ElmIs a wood that can follow several burn patterns because of high moisture content, it needs to be dried for two years for best results. Elm is slow to get going and it may be necessary to use a better burning wood to start it off. Splitting of logs should be done early.Medium
EucalyptusIs a fast burning wood. The sap can cause deposits to form in the flue and can increase the risk of a chimney fire if burned unseasoned.Poor
Hawthorn*Is a good traditional firewood that has a slow burn with good heat output.Very good*
HazelIs a good but fast burning wood and produces best results when allowed to season.Good
HollyIs a fast burning wood that produces good flame but poor heat output. Holly will burn green, but best dried for a minimum of a year.Poor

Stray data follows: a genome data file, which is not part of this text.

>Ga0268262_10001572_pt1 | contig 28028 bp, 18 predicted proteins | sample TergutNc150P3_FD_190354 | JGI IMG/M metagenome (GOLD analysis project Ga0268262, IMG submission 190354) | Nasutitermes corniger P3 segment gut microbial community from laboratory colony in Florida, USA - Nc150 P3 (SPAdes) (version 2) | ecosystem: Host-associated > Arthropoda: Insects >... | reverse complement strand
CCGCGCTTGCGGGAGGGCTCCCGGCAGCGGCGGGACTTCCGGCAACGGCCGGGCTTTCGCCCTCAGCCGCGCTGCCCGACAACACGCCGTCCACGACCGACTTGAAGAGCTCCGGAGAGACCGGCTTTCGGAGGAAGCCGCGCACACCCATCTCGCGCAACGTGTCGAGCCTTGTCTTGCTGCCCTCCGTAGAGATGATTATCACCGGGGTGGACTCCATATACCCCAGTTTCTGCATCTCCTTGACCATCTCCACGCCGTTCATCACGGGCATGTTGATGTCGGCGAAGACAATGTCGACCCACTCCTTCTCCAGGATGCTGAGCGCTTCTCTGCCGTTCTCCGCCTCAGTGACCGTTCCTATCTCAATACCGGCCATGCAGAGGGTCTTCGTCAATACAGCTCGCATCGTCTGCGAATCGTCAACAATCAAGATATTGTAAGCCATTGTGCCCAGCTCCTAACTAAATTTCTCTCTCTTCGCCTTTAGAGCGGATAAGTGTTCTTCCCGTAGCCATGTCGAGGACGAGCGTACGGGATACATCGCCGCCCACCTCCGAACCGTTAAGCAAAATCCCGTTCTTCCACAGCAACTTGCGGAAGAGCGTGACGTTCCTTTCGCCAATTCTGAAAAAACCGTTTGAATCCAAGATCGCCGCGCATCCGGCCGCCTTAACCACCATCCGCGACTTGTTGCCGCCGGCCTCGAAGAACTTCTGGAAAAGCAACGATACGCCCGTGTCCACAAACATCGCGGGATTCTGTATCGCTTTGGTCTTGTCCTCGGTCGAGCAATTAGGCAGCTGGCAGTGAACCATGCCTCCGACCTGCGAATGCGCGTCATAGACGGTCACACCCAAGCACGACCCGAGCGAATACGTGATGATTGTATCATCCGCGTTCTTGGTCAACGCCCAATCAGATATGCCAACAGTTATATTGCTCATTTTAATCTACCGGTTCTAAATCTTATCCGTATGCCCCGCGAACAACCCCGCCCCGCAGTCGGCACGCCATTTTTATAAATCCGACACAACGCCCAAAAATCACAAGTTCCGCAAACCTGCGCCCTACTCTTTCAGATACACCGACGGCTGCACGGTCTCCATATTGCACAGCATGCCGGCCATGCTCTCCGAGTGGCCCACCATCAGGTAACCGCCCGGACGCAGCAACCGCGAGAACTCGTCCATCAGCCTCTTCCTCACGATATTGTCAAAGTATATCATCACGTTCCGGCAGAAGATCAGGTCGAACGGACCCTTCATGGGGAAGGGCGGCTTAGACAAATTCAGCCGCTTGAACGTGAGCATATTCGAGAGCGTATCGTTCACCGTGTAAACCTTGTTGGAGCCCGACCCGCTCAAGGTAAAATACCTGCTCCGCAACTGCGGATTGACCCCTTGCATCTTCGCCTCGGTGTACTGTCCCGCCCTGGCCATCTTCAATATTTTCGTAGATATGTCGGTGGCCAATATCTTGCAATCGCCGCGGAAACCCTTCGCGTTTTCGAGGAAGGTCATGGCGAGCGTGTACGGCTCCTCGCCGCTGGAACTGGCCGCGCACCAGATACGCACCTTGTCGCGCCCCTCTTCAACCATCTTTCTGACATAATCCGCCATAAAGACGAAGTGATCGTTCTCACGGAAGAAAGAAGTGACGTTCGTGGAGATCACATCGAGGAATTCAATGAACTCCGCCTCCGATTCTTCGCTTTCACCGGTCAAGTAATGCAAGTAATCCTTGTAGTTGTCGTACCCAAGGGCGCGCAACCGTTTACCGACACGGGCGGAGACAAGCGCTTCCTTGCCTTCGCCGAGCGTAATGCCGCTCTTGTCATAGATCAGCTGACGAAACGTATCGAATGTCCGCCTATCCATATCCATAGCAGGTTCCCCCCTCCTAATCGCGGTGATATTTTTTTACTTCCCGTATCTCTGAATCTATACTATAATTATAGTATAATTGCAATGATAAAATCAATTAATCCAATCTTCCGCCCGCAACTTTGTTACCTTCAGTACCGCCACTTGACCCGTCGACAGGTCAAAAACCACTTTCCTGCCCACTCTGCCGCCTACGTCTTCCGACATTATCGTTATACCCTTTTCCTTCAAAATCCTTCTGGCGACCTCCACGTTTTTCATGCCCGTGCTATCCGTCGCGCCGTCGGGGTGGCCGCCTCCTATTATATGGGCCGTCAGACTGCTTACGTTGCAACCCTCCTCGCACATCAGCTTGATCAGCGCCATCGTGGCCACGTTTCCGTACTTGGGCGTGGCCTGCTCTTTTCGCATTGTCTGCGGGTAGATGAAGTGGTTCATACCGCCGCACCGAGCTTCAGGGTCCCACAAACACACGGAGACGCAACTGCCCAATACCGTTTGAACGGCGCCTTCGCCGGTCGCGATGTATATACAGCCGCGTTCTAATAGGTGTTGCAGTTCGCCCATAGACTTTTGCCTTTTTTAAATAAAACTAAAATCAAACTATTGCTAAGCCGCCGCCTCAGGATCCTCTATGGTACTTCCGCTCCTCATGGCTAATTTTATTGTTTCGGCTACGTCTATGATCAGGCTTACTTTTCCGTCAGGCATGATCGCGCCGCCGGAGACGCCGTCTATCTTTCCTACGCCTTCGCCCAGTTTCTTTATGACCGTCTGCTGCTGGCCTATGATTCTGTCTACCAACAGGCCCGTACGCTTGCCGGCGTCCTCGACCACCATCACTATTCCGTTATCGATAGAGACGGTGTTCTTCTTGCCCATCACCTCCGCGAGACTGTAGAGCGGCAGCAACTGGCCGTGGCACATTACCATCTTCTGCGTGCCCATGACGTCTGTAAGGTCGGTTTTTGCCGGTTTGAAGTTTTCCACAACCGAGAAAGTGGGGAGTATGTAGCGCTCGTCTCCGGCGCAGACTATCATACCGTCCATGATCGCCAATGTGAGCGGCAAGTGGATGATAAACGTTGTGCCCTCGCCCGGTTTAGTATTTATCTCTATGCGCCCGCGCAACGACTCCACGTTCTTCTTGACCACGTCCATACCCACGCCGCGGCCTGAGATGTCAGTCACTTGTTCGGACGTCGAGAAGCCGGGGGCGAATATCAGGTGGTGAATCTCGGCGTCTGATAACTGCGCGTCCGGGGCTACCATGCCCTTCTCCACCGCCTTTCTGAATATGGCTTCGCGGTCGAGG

HornbeamA good burning wood that burns similar to beech, slow burn with a good heat output.Good
Horse ChestnutA good wood for burning in wood stoves but not for open fires as it does tend to spit a lot.  It does however produce a good flame and heat output.Good (For stoves only)
LaburnumA very smokey wood with a poor burn.Poor do NOT use
LarchProduces a reasonable heat output, but it needs to be well seasoned. The sap can cause deposits to form in the flue with prolonged use.Medium
LaurelBurns with a good flame but only reasonable heat output. It needs to be well seasoned.Medium
LilacIts smaller branches are good to use as kindling, the wood itself burns well with a good flame.Good
MapleIs a good burning wood that produces good flame and heat output.Good
OakBecause of its density, oak produces a small flame and very slow burn, it is best when seasoned for a minimum of two years as it is a wood that requires time to season well.Good
PearBurns well with good heat output, however it does need to be well seasoned.Good